President Barack Obama on Dec. 31 signed into law legislation to impose sanctions on firms doing business with the Central Bank of Iran, a move intended to make it more difficult for Tehran to sell oil abroad.
Congress adopted the legislation in spite of concerns expressed by the Obama administration that sanctions might alienate allies and disrupt oil markets, slowing the global economic recovery.
Iran’s oil sales amount to more than half of its income. Because of international sanctions on much of Iran’s banking sector, it must rely on its central bank for the financing of oil purchases, making sanctions against the bank in effect a prohibition on other countries importing Iranian oil. In recent months, Congress has been increasing pressure on the administration to sanction the bank. (See ACT, November 2011.)
The new law blocks companies and financial institutions from accessing the U.S. financial system if they are found to be engaged in a “significant financial transaction” with the bank, but includes a six-month grace period for sanctions applied to oil purchases from Iran. It gives the president the option of waiving the sanctions if there is insufficient oil in the global market to make up for losses resulting from the sanctions or if countries have demonstrated that they have “significantly reduced” their reliance on Iranian oil.
The sanctions are largely based on an amendment proposed by Sens. Mark Kirk (R-Ill.) and Robert Menendez (D-N.J.) to the fiscal year 2012 National Defense Authorization Act, which was the bill that Obama signed on Dec. 31.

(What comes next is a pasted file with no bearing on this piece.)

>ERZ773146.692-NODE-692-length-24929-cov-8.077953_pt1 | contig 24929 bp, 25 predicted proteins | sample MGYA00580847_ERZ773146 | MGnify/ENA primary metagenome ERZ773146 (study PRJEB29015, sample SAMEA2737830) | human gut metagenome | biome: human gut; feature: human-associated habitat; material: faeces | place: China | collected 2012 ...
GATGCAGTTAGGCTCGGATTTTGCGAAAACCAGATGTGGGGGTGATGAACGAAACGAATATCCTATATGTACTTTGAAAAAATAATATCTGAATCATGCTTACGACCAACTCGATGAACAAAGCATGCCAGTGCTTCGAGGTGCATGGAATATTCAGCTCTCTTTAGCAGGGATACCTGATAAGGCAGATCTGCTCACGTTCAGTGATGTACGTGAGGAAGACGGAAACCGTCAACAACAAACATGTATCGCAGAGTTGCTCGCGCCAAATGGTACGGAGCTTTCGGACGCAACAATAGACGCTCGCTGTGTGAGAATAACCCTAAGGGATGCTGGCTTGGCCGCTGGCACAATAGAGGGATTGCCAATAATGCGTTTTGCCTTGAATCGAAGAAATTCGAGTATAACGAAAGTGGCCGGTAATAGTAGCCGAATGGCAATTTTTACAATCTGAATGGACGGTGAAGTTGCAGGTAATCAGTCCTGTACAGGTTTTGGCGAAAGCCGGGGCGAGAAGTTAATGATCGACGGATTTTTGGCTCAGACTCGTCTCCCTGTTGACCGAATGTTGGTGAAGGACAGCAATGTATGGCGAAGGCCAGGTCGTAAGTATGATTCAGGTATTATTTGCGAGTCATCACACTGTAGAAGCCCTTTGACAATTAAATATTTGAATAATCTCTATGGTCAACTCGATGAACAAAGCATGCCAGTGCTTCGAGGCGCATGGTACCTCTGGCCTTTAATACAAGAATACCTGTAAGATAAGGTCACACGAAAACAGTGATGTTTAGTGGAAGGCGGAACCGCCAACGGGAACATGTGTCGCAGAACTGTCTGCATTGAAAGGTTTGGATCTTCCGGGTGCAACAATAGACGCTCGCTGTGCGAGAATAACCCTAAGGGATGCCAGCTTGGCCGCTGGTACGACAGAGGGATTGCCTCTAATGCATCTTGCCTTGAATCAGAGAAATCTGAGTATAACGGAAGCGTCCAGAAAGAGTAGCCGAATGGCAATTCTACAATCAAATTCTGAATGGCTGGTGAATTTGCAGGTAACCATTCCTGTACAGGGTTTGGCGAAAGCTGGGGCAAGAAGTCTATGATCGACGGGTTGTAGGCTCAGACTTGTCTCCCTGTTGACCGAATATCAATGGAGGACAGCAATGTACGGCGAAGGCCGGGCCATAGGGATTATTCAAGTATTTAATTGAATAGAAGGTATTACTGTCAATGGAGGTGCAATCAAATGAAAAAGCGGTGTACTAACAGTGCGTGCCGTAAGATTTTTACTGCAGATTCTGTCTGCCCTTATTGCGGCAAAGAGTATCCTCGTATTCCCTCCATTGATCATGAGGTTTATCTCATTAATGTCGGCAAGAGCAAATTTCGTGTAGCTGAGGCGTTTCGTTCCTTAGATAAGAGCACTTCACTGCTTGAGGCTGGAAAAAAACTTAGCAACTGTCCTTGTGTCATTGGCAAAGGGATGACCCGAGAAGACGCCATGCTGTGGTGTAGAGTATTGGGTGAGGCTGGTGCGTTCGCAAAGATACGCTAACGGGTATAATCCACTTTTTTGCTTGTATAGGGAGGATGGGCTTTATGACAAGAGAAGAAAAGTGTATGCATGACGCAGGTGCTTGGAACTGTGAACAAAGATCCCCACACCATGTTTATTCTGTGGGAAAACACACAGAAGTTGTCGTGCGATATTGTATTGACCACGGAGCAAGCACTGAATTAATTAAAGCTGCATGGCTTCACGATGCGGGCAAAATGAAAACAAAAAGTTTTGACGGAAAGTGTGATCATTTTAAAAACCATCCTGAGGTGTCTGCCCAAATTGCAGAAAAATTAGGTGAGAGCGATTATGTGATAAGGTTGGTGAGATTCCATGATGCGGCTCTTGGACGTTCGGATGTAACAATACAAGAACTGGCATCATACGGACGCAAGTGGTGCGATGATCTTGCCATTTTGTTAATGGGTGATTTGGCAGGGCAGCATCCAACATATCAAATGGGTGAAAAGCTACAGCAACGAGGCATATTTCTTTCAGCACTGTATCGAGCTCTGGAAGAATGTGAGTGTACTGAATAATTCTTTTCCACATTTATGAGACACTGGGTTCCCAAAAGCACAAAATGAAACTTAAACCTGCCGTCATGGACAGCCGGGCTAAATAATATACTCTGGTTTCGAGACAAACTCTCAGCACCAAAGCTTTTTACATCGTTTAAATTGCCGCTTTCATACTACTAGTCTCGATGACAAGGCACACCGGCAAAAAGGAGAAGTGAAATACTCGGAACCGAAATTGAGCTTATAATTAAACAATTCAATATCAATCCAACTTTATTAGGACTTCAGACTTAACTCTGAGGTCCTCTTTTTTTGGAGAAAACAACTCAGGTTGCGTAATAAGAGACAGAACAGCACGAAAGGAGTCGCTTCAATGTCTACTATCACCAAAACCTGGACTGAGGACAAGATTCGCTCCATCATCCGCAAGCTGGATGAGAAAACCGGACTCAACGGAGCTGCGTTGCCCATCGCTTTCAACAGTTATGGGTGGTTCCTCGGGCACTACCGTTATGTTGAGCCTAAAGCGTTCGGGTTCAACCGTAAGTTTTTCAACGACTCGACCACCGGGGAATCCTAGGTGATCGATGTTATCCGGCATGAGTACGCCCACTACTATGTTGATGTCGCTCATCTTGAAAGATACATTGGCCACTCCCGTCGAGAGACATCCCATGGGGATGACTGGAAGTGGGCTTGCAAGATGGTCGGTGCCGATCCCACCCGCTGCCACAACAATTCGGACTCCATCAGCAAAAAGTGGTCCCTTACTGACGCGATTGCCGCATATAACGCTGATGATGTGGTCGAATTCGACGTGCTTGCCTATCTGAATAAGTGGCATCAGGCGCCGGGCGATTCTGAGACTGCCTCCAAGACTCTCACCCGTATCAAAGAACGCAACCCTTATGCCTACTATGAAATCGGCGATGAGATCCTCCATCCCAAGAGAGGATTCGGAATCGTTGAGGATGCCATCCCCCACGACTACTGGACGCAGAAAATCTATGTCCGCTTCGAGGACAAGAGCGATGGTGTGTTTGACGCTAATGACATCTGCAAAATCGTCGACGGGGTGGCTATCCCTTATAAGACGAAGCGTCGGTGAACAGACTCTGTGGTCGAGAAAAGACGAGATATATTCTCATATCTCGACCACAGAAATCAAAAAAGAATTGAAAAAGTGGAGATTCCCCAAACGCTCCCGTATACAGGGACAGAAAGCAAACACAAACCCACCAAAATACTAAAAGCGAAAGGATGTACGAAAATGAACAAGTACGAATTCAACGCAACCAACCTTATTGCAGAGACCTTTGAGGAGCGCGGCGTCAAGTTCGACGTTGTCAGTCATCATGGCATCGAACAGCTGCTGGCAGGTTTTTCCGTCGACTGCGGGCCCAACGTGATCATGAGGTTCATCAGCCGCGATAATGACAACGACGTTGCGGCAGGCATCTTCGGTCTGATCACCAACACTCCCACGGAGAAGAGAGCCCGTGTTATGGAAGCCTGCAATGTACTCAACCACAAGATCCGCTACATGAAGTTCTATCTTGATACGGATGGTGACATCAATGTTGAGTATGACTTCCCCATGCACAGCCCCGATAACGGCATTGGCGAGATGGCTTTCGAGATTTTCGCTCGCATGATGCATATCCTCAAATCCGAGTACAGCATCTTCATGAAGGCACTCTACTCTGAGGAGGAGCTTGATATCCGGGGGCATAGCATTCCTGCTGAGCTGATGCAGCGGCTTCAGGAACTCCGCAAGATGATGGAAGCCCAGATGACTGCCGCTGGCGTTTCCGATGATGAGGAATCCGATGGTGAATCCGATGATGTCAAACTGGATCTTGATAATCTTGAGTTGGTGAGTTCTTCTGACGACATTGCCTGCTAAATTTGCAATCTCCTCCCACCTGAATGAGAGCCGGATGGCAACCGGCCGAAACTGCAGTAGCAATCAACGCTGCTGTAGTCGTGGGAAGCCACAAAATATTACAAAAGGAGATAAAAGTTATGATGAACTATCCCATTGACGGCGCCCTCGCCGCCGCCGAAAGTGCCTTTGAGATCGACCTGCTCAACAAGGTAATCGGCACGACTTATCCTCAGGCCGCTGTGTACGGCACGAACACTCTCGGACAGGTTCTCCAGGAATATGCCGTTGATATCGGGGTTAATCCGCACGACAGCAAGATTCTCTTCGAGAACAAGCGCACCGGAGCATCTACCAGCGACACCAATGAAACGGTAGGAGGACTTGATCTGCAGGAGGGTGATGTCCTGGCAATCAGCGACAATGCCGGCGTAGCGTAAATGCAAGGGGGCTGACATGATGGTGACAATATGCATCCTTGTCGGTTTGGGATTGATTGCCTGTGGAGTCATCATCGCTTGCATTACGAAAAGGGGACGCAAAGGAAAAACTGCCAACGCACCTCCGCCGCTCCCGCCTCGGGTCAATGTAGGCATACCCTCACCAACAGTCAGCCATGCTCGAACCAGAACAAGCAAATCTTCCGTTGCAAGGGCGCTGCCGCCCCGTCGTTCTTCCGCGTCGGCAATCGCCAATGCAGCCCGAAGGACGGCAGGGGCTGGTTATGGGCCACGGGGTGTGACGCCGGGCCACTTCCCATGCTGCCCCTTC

During a Dec. 1 Senate Foreign Relations Committee hearing on the proposed sanctions, administration officials warned that the legislation under consideration by Congress could backfire. “There is absolutely a risk that in fact the price of oil would go up, which would mean that Iran would in fact have more money to fuel its nuclear ambitions, not less,” Undersecretary of State for Political Affairs Wendy Sherman told the panel.
Secretary of the Treasury Timothy Geithner also sent a Dec. 1 letter to Sen. Carl Levin (D-Mich.) opposing the measure. He warned that countries “are more likely to resent our actions and resist following our lead—a consequence that would serve the Iranians more than it harms them.” Instead, he urged “properly targeted” sanctions aimed at the bank.
U.S. allies have been discussing ways to reduce their reliance on Iranian oil. The 27-nation European Union considered a British- and French-proposed embargo on Iranian oil in December, but could not reach consensus on the matter largely due to objections by Greece, whose economy is in dire fiscal straits and relies on Iran for roughly 14 percent of its oil.
Menendez said during the Dec. 1 hearing he was “extremely disappointed” with the administration’s opposition to the measure. He noted that administration officials had previously expressed support for his efforts to adjust the sanctions to address their concerns.
“The original amendment had no waivers whatsoever,” he said, “Maybe we should have allowed that to stand.”
That same day the Senate voted unanimously for the amendment.
A House-Senate conference committee agreed Dec. 13 on language to reconcile the Senate amendment with a House provision contained in a bill applying a wide range of sanctions on Iran.
“The conference report includes four modifications to the Senate language, but preserves the scope and implementation timeline of the Senate provision,” according to a Dec. 13 press release by the House and Senate armed service committees.
The House adopted the sanctions on the central bank as a stand-alone measure Dec. 14 while the Senate adopted the defense authorization bill, which included the central bank sanctions amendment, Dec. 15.